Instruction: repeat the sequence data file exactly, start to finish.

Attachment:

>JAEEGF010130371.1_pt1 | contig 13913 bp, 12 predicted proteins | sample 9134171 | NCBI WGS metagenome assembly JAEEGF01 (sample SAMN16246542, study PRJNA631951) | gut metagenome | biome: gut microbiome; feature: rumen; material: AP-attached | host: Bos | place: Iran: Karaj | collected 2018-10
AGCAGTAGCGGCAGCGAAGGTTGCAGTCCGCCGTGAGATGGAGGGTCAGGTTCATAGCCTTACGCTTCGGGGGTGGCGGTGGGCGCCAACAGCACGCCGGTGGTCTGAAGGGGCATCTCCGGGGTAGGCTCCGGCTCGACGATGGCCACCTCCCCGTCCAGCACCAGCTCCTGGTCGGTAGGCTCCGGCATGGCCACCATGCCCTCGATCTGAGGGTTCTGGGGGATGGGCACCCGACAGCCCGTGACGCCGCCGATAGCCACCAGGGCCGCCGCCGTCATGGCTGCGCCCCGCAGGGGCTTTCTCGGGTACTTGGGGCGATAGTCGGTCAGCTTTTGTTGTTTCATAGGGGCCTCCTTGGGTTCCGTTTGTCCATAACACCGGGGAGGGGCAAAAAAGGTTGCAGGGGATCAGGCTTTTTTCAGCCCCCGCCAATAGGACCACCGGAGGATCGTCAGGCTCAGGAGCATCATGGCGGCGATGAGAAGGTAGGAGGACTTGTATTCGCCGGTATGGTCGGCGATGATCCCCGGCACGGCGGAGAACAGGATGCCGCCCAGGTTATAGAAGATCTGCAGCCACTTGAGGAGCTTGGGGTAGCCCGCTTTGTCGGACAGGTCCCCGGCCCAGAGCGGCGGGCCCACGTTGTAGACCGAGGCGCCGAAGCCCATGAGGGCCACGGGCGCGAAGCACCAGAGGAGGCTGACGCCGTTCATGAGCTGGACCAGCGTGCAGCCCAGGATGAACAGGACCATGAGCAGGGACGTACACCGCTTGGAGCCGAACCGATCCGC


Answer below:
>JAEEGF010130371.1_pt1 | contig 13913 bp, 12 predicted proteins | sample 9134171 | NCBI WGS metagenome assembly JAEEGF01 (sample SAMN16246542, study PRJNA631951) | gut metagenome | biome: gut microbiome; feature: rumen; material: AP-attached | host: Bos | place: Iran: Karaj | collected 2018-10
AGCAGTAGCGGCAGCGAAGGTTGCAGTCCGCCGTGAGATGGAGGGTCAGGTTCATAGCCTTACGCTTCGGGGGTGGCGGTGGGCGCCAACAGCACGCCGGTGGTCTGAAGGGGCATCTCCGGGGTAGGCTCCGGCTCGACGATGGCCACCTCCCCGTCCAGCACCAGCTCCTGGTCGGTAGGCTCCGGCATGGCCACCATGCCCTCGATCTGAGGGTTCTGGGGGATGGGCACCCGACAGCCCGTGACGCCGCCGATAGCCACCAGGGCCGCCGCCGTCATGGCTGCGCCCCGCAGGGGCTTTCTCGGGTACTTGGGGCGATAGTCGGTCAGCTTTTGTTGTTTCATAGGGGCCTCCTTGGGTTCCGTTTGTCCATAACACCGGGGAGGGGCAAAAAAGGTTGCAGGGGATCAGGCTTTTTTCAGCCCCCGCCAATAGGACCACCGGAGGATCGTCAGGCTCAGGAGCATCATGGCGGCGATGAGAAGGTAGGAGGACTTGTATTCGCCGGTATGGTCGGCGATGATCCCCGGCACGGCGGAGAACAGGATGCCGCCCAGGTTATAGAAGATCTGCAGCCACTTGAGGAGCTTGGGGTAGCCCGCTTTGTCGGACAGGTCCCCGGCCCAGAGCGGCGGGCCCACGTTGTAGACCGAGGCGCCGAAGCCCATGAGGGCCACGGGCGCGAAGCACCAGAGGAGGCTGACGCCGTTCATGAGCTGGACCAGCGTGCAGCCCAGGATGAACAGGACCATGAGCAGGGACGTACACCGCTTGGAGCCGAACCGATCCGC